Fritz Glarner

Switzerland 1899–1972
United States of America 1936–1971

Fritz Glarner was born in Zurich on 20 July 1899. He went to school in Italy, studying at the Regio Instituto di Belle Arti, Naples, from 1914 to 1920. In 1923 he moved to Paris and attended classes at the Académie Colarossi, getting to know Modernist artists such as Hans Arp, Sophie Taeuber, Piet Mondrian and Theo van Doesburg. Glarner held his first solo exhibition at the Galerie d'Art Contemporain, Paris, in 1926. After a visit to the United States in 1930–31 he was invited by Katherine S. Dreier to participate in the International Exhibition of Abstract Art at the Albright-Knox Art Gallery, Buffalo. In 1934 he exhibited with the Abstraction–Création group in Paris.

In 1936 he emigrated to the United States and became a member of the American Abstract Artists. After the arrival of Piet Mondrian in New York in 1940 a close friendship developed between the two painters. Glarner exhibited regularly in New York during the 1950s, and in 1958 was commissioned to paint a mural for the Time and Life building, New York. Further mural commissions were forthcoming in the 1960s, notably for the Dag Hammarskjöld Library in the United Nations building in New York, and for the dining-room of Nelson Rockefeller's apartment. In 1968 Glarner represented Switzerland at the Venice Biennale (with Hans Aeschbacher) and in 1971 he was given a large exhibition at the San Francisco Museum of Art. He moved to Locarno in 1971, where he died on 18 September 1972.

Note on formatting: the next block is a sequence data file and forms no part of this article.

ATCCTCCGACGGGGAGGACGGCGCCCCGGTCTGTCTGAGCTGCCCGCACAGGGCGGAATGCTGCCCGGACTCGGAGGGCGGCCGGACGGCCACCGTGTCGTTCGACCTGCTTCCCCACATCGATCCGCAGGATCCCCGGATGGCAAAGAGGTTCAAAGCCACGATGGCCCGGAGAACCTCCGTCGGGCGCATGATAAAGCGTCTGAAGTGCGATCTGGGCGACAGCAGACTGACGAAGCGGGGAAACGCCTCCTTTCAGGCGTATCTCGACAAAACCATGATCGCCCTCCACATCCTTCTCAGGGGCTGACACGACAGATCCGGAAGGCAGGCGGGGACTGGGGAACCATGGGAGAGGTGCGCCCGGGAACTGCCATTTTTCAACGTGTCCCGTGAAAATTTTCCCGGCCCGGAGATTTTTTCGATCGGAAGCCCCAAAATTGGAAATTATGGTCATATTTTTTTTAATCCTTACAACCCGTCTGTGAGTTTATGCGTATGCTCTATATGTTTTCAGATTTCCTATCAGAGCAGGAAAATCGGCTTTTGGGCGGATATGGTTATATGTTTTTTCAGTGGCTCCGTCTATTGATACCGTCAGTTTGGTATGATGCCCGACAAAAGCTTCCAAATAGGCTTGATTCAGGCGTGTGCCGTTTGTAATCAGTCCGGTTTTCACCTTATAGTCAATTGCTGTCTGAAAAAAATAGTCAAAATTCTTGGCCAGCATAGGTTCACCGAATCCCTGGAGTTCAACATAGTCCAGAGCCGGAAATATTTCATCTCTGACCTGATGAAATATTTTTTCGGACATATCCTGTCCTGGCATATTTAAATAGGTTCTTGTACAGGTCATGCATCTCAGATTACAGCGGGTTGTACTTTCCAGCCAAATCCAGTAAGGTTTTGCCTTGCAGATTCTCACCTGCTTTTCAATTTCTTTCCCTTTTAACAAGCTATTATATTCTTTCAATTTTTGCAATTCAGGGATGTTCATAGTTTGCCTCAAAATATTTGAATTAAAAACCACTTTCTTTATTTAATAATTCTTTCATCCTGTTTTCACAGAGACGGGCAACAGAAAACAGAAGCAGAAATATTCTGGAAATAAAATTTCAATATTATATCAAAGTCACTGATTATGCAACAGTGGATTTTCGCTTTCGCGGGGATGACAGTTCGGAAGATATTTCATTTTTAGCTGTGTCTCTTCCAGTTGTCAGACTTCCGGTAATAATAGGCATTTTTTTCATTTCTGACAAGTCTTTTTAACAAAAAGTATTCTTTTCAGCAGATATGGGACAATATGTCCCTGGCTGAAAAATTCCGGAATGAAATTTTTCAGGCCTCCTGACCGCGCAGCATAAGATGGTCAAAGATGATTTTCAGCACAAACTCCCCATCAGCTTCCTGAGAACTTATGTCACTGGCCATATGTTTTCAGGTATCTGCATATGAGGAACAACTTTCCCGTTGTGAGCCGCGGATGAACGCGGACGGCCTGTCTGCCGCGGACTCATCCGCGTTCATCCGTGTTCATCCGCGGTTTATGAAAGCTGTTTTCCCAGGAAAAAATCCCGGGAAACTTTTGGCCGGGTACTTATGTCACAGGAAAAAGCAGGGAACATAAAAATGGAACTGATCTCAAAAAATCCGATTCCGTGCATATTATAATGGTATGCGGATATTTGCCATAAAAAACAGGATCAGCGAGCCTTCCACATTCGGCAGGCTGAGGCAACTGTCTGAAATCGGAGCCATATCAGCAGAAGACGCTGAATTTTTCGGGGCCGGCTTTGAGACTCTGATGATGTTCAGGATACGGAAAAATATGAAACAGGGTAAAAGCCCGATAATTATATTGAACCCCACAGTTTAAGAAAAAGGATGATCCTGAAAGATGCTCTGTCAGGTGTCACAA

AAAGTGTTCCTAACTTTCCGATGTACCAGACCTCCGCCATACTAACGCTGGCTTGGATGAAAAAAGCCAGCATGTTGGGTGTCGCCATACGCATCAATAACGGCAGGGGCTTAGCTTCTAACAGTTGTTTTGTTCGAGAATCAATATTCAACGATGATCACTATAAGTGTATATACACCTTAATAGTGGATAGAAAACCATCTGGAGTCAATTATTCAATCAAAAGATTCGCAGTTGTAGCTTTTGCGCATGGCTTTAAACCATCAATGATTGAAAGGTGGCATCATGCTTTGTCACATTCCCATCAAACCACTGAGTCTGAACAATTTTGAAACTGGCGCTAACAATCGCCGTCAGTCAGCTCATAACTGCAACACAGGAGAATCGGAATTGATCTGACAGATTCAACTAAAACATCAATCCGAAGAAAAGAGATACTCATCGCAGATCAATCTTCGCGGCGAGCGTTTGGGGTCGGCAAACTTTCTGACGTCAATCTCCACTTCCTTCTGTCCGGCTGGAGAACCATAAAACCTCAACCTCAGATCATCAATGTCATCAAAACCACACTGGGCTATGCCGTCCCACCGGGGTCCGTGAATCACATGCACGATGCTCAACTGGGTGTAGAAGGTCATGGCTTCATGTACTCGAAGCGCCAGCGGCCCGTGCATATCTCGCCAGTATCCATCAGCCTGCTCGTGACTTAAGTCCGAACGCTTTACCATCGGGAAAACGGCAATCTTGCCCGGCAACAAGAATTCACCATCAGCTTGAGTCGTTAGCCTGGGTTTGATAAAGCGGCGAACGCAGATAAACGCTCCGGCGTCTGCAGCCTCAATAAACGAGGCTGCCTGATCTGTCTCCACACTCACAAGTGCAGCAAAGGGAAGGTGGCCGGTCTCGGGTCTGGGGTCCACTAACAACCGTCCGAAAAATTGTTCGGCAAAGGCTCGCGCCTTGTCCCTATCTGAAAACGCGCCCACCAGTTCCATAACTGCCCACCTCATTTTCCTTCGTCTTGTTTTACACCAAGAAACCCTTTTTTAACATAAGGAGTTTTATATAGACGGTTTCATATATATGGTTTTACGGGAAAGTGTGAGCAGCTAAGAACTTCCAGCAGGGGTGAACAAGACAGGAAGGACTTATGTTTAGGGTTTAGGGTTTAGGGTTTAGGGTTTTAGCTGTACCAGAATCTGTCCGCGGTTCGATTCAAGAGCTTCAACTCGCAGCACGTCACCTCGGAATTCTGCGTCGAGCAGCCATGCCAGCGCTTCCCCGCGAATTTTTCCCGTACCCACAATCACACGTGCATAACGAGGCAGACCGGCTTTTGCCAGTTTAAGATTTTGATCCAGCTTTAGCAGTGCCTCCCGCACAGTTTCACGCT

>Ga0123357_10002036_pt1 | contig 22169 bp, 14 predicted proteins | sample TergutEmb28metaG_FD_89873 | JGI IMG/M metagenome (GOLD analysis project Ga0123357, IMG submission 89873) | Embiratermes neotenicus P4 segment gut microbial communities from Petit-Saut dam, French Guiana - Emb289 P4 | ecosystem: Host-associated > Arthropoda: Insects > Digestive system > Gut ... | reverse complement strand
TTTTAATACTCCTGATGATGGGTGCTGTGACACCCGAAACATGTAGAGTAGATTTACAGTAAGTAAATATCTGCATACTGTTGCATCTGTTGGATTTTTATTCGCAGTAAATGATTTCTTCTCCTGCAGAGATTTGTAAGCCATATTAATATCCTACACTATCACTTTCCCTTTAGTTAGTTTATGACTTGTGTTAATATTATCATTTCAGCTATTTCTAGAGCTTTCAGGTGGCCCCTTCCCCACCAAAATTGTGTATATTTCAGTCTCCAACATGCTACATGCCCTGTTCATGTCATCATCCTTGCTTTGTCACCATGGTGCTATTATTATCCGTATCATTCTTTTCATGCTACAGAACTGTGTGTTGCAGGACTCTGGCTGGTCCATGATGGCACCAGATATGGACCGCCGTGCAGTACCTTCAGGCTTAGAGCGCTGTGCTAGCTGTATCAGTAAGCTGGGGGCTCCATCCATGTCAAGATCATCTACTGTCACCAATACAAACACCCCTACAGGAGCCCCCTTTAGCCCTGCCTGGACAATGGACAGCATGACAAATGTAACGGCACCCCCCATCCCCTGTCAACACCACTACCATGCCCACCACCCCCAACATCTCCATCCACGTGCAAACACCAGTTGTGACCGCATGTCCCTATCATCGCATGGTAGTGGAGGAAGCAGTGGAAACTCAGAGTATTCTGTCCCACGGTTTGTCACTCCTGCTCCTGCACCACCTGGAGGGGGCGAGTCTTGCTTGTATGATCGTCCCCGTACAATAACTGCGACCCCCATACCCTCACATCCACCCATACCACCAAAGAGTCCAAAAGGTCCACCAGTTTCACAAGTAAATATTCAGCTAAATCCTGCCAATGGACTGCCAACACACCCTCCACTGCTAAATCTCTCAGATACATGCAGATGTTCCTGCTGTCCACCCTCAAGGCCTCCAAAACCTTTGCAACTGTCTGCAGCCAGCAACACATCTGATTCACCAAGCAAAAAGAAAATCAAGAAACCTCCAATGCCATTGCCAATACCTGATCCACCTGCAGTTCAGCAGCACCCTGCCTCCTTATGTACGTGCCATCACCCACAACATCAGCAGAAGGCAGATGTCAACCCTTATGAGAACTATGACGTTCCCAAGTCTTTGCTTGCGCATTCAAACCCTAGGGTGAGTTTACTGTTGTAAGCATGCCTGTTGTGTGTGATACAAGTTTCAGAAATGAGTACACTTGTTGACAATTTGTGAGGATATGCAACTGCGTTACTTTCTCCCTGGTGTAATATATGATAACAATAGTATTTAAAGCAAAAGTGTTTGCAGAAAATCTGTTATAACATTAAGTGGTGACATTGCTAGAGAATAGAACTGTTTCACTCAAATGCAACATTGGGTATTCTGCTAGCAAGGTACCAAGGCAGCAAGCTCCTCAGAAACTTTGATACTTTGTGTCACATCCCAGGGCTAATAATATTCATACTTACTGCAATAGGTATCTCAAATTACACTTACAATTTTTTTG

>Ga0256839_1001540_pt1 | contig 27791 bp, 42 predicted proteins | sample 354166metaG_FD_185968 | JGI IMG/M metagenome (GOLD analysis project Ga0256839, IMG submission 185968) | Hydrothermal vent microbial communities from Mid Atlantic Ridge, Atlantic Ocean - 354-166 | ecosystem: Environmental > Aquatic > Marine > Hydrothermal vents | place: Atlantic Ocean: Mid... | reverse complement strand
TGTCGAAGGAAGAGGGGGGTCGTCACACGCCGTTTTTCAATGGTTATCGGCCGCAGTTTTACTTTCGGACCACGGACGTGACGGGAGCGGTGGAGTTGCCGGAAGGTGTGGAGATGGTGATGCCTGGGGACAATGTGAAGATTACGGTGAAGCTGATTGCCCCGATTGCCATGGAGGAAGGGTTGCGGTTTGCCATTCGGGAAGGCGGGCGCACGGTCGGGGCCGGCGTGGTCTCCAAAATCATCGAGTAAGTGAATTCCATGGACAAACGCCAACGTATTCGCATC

See more works by this artist in the NGA collection

Fritz Glarner Relational painting, tondo no. 4 1946 © 2002 Kunsthaus Zurich. All rights reserved. Purchased 1977 Learn more